Jane Stevens in Monterey Bay. Roz Savage was rescued by a U.S. Coast Guard helicopter at 8:30 p.m. last night and is back on land, in California. The high seas -- 13- to 15-foot waves -- and 40-knot winds had battered her for more than 48 hours. As Rita Savage, her mother, wrote in yesterday's blog on Roz's site, "Following the two capsizes already mentioned on yesterday's blog, she put out Sid the sea-anchor to keep the boat with bows facing the waves so that she would not roll again. During the night it did happen again. Venturing out onto the deck to find out what Sid was doing, she found only 6 feet of rope attached to nothing. Sid had gone."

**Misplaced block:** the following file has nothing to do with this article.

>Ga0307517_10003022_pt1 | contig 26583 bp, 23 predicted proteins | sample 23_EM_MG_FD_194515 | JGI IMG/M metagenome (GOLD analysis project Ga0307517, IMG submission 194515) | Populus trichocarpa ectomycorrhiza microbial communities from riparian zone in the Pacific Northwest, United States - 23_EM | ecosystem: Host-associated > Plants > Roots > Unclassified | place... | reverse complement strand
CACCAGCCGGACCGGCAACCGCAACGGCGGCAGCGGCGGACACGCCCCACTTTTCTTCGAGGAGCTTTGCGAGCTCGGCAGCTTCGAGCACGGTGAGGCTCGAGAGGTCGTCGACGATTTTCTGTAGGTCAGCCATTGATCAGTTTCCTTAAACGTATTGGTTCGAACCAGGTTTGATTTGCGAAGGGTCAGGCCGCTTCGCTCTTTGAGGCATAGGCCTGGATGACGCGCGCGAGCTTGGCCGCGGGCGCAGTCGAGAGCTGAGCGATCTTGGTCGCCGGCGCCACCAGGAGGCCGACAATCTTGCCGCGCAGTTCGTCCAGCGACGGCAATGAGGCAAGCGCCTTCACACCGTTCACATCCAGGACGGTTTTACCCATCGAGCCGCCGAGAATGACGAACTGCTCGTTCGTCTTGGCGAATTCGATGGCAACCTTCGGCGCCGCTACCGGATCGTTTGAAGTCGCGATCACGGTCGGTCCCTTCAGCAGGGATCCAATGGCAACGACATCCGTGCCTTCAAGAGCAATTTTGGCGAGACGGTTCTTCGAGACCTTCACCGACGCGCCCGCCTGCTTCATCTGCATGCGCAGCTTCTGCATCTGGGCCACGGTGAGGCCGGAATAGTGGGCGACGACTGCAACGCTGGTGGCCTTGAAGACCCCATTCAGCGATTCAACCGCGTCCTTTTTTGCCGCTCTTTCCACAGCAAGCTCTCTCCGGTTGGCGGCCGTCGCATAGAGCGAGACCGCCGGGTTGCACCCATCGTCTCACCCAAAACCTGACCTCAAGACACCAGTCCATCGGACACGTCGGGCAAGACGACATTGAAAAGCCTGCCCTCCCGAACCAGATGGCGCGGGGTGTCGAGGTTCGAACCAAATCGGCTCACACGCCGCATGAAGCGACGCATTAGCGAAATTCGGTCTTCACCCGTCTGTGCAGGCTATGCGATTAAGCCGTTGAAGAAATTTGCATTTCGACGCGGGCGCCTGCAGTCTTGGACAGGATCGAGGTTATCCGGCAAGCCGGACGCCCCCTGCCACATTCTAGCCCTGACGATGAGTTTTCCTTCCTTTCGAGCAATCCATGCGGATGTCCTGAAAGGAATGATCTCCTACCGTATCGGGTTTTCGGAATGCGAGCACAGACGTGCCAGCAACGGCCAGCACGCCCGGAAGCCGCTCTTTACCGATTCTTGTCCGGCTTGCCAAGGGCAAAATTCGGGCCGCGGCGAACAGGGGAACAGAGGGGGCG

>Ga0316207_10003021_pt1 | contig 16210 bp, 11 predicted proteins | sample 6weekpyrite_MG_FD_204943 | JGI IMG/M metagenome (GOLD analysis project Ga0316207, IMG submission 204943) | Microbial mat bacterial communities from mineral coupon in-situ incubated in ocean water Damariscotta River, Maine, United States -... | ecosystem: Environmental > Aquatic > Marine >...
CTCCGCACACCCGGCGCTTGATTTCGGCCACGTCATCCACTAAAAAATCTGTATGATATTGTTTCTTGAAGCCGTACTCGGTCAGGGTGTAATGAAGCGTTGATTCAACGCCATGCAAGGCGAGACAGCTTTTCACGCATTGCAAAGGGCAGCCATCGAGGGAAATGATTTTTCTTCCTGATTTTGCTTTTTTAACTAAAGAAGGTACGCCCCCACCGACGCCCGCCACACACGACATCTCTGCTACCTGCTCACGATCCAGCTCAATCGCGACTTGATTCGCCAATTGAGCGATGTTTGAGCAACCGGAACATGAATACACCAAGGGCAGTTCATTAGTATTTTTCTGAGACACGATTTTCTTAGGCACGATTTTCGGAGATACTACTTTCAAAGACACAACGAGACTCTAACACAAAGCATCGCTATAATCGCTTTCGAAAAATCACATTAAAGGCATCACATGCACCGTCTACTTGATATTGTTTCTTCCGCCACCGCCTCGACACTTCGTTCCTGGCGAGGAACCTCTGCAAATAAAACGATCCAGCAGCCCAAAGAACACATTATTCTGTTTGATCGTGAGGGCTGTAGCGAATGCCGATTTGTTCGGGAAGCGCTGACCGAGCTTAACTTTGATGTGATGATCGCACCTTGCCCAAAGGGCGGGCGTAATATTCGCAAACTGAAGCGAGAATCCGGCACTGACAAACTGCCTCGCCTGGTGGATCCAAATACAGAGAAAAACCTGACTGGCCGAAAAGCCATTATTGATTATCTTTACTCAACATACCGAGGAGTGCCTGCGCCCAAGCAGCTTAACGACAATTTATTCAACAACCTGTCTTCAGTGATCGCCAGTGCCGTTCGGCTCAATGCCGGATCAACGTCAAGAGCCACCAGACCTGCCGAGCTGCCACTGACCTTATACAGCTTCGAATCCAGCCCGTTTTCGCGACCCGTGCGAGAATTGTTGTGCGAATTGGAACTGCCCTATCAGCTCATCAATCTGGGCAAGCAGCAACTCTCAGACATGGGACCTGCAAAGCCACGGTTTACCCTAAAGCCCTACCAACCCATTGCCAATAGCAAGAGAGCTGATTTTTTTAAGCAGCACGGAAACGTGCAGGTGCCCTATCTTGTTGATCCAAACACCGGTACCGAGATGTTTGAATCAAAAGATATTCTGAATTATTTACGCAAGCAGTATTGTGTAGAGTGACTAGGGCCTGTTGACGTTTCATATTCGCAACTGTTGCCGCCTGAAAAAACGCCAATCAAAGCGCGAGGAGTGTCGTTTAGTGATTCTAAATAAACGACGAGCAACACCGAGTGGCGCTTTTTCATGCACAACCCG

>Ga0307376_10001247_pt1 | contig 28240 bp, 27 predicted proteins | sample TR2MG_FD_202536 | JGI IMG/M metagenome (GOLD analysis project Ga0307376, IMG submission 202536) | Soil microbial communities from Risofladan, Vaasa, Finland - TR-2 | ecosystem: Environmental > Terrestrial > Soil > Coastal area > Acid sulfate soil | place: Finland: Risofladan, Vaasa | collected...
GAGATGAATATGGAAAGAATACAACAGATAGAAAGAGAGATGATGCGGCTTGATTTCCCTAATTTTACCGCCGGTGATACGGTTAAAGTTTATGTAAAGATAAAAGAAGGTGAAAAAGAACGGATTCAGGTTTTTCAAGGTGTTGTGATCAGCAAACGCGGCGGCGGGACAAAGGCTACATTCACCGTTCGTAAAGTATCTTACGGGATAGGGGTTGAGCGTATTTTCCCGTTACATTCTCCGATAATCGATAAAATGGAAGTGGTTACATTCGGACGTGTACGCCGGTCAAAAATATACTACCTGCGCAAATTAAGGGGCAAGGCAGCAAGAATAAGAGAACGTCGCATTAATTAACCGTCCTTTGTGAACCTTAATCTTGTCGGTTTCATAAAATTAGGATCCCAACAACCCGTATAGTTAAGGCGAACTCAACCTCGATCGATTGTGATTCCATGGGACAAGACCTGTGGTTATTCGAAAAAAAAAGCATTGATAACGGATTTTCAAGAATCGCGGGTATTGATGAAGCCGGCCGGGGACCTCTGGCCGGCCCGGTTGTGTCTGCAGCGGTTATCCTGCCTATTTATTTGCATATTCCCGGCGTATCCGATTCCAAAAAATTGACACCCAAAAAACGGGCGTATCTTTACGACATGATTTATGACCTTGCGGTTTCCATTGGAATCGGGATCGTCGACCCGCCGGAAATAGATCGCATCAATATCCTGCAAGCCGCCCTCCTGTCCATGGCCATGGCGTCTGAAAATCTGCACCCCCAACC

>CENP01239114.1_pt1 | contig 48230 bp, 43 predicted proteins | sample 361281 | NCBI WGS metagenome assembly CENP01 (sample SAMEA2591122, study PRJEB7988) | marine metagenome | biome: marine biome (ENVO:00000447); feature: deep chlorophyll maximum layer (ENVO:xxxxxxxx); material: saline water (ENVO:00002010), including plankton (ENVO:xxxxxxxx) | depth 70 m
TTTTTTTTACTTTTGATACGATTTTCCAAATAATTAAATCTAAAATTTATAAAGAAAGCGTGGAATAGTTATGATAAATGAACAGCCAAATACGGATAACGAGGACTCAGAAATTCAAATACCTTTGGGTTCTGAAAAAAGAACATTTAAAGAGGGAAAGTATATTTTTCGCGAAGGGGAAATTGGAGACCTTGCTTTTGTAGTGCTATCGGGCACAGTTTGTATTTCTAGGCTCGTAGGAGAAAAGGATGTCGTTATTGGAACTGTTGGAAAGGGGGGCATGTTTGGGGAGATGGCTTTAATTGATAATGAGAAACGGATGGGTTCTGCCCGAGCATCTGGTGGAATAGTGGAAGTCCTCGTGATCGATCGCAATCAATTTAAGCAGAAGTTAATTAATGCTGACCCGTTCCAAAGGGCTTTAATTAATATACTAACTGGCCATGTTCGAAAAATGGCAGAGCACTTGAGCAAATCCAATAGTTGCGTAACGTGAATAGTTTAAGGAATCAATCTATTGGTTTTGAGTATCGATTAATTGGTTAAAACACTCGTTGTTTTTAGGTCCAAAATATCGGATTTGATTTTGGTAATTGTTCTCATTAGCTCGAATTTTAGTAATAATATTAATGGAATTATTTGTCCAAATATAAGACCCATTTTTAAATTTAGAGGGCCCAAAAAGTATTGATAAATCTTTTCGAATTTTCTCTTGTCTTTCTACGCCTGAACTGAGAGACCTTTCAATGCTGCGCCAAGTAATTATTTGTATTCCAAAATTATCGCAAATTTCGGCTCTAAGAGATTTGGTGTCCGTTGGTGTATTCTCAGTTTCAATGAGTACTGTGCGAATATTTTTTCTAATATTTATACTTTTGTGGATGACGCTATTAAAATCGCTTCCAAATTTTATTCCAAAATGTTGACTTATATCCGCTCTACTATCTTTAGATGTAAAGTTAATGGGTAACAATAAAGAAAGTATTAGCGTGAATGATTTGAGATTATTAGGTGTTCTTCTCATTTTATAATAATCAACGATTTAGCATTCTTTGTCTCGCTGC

Without a sea anchor, it's nearly impossible to keep the boat pointed into the waves. With waves hitting the boat broadside, she would have continued to capsize. Although the boat is self-righting, vital equipment can be damaged. Cold and wet, Roz faced another 60 hours of very difficult conditions, according to her weatherman. She risked hypothermia and extreme seasickness.
According to her friend, Brooke Glidden, Roz called for assistance last night. The US Coast Guard responded immediately and airlifted her from her boat at 8:30 pm. She arrived at the Coast Guard station at approximately 10:00 p.m. and will undergo a medical evaluation, as part of standard operating procedures.
We at TOPP share her disappointment. However, we're glad that she's survived to try this challenge again another day.
Meanwhile, her rowboat remains adrift in the Pacific Ocean. Roz will figure out a way to retrieve it later.